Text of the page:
43. Claire Says:

    “It’s hard to tell for sure, since you say you’re against copyrights, but it sounds as if you’ll accept coercion if you can think of no better way to ensure that you profit from your talents.”

    You’ve been misstating my position from your very first comment, and you’re misstating it again, so there’s no further point to this exchange.

    And while you clearly have theory up the wahzoo, you obviously don’t have enough real world experience to be credible. Go off and make your living as a writer or artist for a few years. Then come back we’ll talk some more.

  44. Claire Says:

    BTW, those of you who are coming in from anarchist, anti-IP — have you noticed the little symbol at the bottom of every article on that site?

    Since there seems to be a lot of misunderstanding going on around here, I’ll add that I admire Lew Rockwell and visit his site every day. I am not dissing him or anybody who works at his site for claiming copyright. To the contrary. But just as I do, Lew Rockwell lives in the real world.

    It’s also a laugh to think that any ordinary creative people have the slightest expectation that any government anywhere will swoop in and “protect” our work because of that little (c). Not only would none of us ask or expect any such thing, but in the REAL WORLD where some of you apparently don’t live, government protects only big copyright holders who have lots and lots of money and lots and lots of political pull.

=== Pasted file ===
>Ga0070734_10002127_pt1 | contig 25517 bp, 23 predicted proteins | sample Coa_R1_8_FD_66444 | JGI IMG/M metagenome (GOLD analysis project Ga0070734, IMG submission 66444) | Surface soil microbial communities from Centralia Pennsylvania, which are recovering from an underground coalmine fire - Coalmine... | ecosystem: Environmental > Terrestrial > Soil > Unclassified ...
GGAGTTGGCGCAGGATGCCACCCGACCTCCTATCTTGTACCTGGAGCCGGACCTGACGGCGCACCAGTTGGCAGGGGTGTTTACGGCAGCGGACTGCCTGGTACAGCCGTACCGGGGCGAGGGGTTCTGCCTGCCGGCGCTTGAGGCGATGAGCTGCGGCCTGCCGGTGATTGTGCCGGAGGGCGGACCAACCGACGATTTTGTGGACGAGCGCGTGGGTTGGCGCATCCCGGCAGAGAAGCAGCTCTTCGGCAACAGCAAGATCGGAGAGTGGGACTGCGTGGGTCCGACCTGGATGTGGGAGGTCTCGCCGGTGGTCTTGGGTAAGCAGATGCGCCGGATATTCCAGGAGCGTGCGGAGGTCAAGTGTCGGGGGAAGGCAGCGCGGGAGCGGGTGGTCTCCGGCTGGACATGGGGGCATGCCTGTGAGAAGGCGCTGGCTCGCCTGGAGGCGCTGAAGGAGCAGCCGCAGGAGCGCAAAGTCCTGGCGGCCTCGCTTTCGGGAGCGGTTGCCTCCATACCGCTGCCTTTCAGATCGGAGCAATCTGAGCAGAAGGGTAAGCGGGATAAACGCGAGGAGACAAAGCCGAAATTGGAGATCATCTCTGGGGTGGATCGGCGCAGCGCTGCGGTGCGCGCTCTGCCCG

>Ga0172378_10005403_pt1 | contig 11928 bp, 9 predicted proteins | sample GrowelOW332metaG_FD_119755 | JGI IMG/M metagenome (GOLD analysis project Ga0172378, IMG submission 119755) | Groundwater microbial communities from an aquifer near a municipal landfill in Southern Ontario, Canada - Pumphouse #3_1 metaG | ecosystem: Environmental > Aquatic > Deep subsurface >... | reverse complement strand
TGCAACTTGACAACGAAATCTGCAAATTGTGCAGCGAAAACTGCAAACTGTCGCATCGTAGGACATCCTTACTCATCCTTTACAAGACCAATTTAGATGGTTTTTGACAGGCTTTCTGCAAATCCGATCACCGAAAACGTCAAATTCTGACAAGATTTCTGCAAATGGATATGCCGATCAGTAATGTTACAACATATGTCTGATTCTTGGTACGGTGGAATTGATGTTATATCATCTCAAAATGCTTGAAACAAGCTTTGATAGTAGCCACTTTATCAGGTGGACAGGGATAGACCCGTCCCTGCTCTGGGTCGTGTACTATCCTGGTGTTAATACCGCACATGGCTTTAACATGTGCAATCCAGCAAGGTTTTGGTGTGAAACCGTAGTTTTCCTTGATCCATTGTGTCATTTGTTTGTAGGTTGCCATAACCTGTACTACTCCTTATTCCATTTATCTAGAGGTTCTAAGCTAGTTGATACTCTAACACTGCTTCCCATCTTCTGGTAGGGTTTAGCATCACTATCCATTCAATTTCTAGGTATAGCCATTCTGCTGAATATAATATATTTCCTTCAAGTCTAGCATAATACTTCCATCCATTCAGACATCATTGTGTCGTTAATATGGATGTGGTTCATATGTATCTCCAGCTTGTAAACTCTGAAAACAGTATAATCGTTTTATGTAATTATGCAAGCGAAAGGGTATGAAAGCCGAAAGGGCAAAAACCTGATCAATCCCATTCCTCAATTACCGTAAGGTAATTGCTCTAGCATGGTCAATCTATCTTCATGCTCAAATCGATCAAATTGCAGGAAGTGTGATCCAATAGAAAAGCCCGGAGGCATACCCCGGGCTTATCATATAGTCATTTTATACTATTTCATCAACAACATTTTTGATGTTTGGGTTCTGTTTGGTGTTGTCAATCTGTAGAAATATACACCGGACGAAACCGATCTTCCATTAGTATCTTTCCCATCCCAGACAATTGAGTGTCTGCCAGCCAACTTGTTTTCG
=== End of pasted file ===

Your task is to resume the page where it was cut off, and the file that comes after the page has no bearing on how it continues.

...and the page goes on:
For the rest of us, the (c) is only a message sent and not always received.

  45. Jim Bovard Says:

    Maybe it is just a coincidence, but it seems that people who oppose copyright run very little risk of anyone re-using the words they wrote.

  46. Jim Bovard Says:

    Claire, your comment on the copyright notice at the bottom of anti-IP articles reminds me of the old quip about the ancient Roman stoic philosophers who wrote tracts about the folly of pursuing fame. The philosophers made sure their names were prominently displayed on such works….

  47. charlie Says:

    You know what the “real” reason is here – the used market that has sprung up in the last decade due to Ebay and Craigslist is killing the new retail business. So corporations are trying to use government force to outlaw the secondhand market. Before Ebay or Craigslist it was difficult to sell things. You had to pay to advertise in the newspaper, and only had local customers. With Ebay the world is your marketplace.